TELRI is a collaborative project led by the University of Warwick, involving the universities of Oxford, Southampton, Durham and Birmingham. The project was funded by HEFCE under phase 3 of the Teaching and Learning Technology Programme (TLTP) and this phase of work was completed in September 2001. Continuation across 2002/03 arises through transferability development work. Through the Centre for Academic Practice at Warwick, this site will continue to provide access to our materials.
The project brought together two ideas. The first is that universities like Warwick and Oxford believe that academics' research can and should enrich their teaching. Not only are undergraduates brought into contact with the fruits of current research, they are also developing a research-like approach to learning that helps them in their current studies and that lays a foundation for future research activity. Teaching processes therefore concentrate on developing students' capacities to be innovative, to work independently, to set and solve problems and to handle large quantities of information in a range of media.
The second belief is that the wealth of e-resources and e-related teaching methods have the potential to develop students' research capabilities. They can do so by:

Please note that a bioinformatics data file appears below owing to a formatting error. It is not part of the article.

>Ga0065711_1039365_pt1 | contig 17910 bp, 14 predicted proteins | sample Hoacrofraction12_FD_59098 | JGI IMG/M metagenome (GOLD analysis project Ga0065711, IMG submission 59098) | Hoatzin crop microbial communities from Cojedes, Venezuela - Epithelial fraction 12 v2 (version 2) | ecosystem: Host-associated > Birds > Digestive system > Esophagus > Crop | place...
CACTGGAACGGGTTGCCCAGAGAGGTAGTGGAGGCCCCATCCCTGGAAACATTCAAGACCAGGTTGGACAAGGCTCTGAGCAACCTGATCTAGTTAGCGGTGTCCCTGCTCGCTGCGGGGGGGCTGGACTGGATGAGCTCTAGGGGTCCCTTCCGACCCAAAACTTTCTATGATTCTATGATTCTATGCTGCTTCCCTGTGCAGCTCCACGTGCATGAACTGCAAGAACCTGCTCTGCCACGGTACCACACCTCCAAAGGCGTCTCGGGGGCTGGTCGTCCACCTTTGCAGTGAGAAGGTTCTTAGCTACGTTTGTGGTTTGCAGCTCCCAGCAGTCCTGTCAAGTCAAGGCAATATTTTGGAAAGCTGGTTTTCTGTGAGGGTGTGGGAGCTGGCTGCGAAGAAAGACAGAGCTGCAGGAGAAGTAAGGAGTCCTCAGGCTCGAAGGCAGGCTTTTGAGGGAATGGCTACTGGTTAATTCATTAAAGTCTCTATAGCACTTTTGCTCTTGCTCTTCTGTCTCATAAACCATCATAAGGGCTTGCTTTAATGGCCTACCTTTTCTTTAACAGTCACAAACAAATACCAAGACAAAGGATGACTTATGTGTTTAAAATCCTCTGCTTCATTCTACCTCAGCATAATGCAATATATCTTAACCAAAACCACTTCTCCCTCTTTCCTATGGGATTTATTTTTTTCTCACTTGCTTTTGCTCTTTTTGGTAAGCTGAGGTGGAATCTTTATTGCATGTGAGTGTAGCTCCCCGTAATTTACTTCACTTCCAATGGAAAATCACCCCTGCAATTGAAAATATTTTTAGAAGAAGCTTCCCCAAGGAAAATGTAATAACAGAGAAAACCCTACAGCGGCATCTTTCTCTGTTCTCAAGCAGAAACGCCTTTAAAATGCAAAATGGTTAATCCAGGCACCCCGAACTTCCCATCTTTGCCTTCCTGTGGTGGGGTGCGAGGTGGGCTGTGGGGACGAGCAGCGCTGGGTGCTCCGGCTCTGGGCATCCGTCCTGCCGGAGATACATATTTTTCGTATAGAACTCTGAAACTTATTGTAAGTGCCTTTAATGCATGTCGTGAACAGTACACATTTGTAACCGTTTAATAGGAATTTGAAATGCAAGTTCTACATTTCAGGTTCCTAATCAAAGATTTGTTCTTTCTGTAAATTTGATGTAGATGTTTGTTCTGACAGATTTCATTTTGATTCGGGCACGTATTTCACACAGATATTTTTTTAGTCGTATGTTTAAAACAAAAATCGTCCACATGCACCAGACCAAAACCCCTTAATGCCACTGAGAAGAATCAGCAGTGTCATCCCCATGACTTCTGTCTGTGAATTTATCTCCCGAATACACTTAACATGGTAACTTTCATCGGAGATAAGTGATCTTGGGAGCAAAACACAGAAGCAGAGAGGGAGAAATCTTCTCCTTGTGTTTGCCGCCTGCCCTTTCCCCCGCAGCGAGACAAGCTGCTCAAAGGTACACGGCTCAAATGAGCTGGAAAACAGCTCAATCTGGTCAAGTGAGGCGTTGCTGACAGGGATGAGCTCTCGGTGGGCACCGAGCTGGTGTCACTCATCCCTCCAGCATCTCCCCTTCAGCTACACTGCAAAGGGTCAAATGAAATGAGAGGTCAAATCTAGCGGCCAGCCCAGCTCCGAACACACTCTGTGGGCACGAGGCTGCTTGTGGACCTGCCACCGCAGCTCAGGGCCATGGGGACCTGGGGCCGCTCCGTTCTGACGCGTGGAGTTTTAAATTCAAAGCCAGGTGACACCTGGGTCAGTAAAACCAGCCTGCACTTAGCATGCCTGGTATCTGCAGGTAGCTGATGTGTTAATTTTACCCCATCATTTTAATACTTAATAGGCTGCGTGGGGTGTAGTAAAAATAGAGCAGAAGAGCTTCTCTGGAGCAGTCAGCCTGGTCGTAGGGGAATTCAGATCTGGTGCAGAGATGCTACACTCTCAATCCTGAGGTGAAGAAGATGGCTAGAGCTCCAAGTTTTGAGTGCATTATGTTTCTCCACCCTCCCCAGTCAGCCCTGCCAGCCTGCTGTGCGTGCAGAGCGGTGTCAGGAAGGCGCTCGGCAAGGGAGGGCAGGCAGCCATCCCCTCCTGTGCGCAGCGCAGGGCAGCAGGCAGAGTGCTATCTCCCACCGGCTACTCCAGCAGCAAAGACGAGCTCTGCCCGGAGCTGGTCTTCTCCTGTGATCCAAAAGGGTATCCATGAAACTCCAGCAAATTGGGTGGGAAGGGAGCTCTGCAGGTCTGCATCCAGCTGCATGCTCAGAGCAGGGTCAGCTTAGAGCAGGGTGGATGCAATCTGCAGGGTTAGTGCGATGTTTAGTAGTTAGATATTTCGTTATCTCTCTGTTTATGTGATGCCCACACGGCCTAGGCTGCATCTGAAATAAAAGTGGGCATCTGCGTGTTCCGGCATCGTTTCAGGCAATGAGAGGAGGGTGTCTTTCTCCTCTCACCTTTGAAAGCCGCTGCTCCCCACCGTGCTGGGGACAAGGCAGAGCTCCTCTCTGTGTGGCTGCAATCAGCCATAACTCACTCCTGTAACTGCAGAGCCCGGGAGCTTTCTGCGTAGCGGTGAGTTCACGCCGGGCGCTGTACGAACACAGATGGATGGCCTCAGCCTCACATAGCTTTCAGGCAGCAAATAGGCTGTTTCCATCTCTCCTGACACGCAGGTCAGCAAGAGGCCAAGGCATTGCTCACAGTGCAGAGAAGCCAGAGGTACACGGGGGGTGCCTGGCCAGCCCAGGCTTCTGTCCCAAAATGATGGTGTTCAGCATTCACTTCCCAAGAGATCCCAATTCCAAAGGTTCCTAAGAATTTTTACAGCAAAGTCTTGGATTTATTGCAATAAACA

- developing broad capabilities, through computer-based learning packages, simulations, computer conferencing and a range of other IT applications;
- developing disciplinary knowledge by providing access to information (e.g. by facilitating library and other searches) and as a means of learning (e.g. through computer-assisted learning materials);
- developing skills and techniques by providing a range of tools, such as data analysis software, and providing a means of learning about them (e.g. through tutorial materials).
All of the above may also be assessed through the use of information technology.
The TELRI team very much enjoyed working with departments participating in the TELRI project to develop curricula with a research-orientated approach to learning and integrating technology methods and materials that support this.
TELRI has been a challenging venture with valuable collaborations and exciting outcomes.
Jay Dempster, Paul Blackmore, Mick Roach, Jim Evans